Nissan Motor Co. Ltd. on May 28 will announce a new medium-term strategy with which it aims to turn the page on a period marred by declining performance, management instability and corporate governance shortcomings.
Like its peers, the Japanese carmaker in recent years has navigated a downturn in the global automotive industry combined with fundamental and costly technological changes, most notably in the shift toward electric vehicles and mobility-as-a-service.
However, Nissan's pain has been more acute than many of its rivals. Sales, net profit, operating profit margin and market share have all dropped and the company's stock price has fallen significantly more over the past five years than the median of a composite index of global carmakers, S&P Global Market Intelligence data shows. Nissan's focus on compact cars at a time when SUVs have surged in popularity, its heavy discounting and "quantity over quality" approach in the U.S. and capital misallocation in emerging markets are among the factors contributing to the company facing a fourth consecutive year of operating profit margin decline, Julie Boote, analyst at Pelham Smithers Associates, wrote in an April 14 research note.
In addition to the plan, which reports suggest could include a 20% reduction in global capacity and 20,000 job cuts, Nissan also will announce what are expected to be challenging results for its latest fiscal year. At the outset of fiscal 2019, the company forecast net profit of ¥170 billion, a result that would compare unfavorably with the ¥319.14 billion reported in 2018 and ¥746.89 billion achieved in 2017. Several profit warnings later, Nissan on April 28 said it would report a net loss of up to ¥95 billion as pressures caused by the coronavirus pandemic dealt a further blow to already weakening sales. By contrast, domestic peer Toyota Motor Corp.'s net profit rose 10.3% to ¥2.076 trillion over the same period, while Honda Motor Co. Ltd.'s fell 25.3% but remained positive at ¥455.75 billion.
Nissan's previous midterm strategy was set out in 2017. Dubbed "M.O.V.E to 2022," it originally aimed for net revenue of ¥16.5 trillion and a consolidated operating profit margin of 8% by the end of the six-year period. The company later revised the goals to ¥14.5 trillion of revenue and a 6% operating profit margin in 2022, but meeting even these lower targets appears unfeasible at the current trajectory.
Nissan was thrust into the global spotlight on Nov. 19, 2018, when then-Chairman Carlos Ghosn was arrested in Japan for alleged financial misconduct, including misuse of company funds. Ghosn had been credited with saving Nissan from the brink of bankruptcy in the late 1990s and masterminding the company's cost-saving alliance with Renault SA and Mitsubishi Motors Corp. During his detention in Japan, Ghosn refuted all allegations and accused Nissan executives of a "plot" and "conspiracy." His escape to Lebanon in December 2019 and Japanese authorities' continuing calls for his extradition and prosecution mean Nissan will not be able to put the affair in its rearview mirror anytime soon.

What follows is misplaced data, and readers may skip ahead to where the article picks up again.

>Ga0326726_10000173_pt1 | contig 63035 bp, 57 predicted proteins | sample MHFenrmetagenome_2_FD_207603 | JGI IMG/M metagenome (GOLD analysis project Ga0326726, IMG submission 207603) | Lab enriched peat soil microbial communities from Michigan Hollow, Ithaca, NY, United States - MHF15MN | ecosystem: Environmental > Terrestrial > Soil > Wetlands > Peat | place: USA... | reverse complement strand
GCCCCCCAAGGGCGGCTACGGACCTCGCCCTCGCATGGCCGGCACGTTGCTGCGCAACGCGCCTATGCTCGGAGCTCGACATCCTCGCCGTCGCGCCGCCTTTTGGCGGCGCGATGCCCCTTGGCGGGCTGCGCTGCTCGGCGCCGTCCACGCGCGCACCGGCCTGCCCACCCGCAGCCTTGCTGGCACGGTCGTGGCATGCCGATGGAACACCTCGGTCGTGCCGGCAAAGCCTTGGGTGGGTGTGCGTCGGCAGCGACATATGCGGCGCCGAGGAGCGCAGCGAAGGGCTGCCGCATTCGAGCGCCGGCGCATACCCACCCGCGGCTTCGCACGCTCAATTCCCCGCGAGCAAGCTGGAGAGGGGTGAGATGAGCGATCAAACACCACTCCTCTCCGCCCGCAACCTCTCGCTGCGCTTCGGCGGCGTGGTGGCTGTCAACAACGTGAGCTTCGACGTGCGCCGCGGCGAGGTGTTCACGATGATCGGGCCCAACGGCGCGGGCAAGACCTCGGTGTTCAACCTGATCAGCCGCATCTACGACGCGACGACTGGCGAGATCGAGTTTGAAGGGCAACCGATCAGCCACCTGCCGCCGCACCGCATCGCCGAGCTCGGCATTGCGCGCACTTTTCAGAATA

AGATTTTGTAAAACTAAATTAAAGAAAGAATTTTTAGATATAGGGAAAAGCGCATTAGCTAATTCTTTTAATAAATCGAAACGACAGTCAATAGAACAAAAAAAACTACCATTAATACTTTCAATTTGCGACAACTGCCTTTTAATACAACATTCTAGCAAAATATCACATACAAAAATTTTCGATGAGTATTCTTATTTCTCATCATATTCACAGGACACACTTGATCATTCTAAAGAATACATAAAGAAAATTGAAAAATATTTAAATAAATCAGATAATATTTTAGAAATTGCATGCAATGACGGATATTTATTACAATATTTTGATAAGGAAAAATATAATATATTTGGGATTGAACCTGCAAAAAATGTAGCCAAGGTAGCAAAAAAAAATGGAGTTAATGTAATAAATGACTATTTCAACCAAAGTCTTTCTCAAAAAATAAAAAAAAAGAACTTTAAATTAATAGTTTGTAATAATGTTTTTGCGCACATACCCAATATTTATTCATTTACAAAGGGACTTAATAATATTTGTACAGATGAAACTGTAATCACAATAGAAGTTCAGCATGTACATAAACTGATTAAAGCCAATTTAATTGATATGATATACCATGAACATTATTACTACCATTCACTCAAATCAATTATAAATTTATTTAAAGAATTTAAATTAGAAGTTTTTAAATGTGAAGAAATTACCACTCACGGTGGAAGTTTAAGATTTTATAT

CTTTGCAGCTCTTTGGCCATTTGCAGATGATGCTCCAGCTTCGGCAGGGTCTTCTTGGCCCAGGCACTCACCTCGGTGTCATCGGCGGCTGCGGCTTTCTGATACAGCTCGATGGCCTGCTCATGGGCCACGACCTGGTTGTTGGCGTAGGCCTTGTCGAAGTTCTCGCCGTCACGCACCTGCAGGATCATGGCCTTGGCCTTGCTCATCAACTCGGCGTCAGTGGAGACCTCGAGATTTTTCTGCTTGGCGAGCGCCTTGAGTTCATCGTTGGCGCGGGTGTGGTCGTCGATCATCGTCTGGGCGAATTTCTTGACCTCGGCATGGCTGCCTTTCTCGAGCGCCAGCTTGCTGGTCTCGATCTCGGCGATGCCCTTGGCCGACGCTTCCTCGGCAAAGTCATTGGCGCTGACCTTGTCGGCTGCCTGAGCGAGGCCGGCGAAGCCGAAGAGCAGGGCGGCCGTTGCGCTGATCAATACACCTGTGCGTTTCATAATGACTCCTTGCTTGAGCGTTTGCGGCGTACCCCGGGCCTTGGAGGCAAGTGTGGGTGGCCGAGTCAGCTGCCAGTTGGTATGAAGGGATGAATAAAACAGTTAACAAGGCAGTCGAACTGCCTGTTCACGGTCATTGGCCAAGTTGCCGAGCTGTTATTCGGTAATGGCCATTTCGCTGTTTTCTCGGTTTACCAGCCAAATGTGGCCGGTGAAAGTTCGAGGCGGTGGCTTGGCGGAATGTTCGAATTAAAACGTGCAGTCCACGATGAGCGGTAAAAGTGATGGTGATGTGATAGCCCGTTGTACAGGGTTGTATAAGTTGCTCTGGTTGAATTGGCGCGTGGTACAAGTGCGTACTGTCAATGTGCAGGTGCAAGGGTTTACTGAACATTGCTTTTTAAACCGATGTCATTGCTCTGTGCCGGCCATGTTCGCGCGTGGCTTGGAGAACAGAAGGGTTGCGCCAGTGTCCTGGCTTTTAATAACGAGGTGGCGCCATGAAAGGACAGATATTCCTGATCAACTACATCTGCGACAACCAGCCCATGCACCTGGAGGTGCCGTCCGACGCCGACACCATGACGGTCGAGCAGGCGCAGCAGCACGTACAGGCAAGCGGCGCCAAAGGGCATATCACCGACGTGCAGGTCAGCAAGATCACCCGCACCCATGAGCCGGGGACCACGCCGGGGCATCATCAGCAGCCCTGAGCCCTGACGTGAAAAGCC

Since Ghosn's removal from the company, Nissan has been beset by a series of regional and boardroom-level staff departures. The September 2019 resignation of CEO Hiroto Saikawa, who was found to have been overpaid as part of an investigation into the company's finances, ultimately resulted in the formation of a senior management troika comprising new CEO Makoto Uchida, COO Ashwani Gupta and vice-COO Jun Seki. Yet less than a month after taking up the new role, Seki announced that he would leave Nissan to join parts supplier Nidec Corp. as president.
Reports suggest that Nissan will seek to rebalance its geographic exposure with the new plan. That could mean closing plants and reducing models in Europe, where it would rely more on its alliance partner Renault, and increasing its focus on the U.S., Japan and China markets.
Kota Mineshima, analyst at Morgan Stanley MUFG, said in a May 15 research note "it would not be easy to shift to a positive view" of Nissan's European business as he had been expecting "an even more fundamental restructuring" than has been reported. "We believe Nissan's edge lies in its lead in [the] highly profitable China and Japan markets as well as EV," Mineshima said.
Regarding the reported measures, a spokesperson for Nissan said the company does not comment on speculation but added that it "remains fully committed to strengthening our product lineup in Europe as part of our ongoing efforts to make the business more competitive."
More positive, as Mineshima noted, is Nissan's early adoption of electric vehicle technologies. Its compact Leaf model first launched in 2010 and had sold 450,000 vehicles globally as of December 2019, making it among the best-selling EVs. With indications that the coronavirus pandemic could hasten the transition to EVs, Nissan's headstart in this expensive field gives it an edge on many of its rivals.
The devastating impact of the coronavirus on the automotive industry has only accentuated Nissan's need to change course. The company was able to rebound swiftly from the last global crisis thanks to factors including its alliance with Renault, a strong model lineup and a quick recovery in the Chinese market, according to Boote, but that is not likely to be the case this time around.
"The COVID-19 outbreak could scarcely have come at a worse time for Nissan," said Boote. "Not only is Nissan unlikely to benefit from the same positive developments it saw in 2009, but it is in a far worse starting position for dealing with the COVID-19 shock."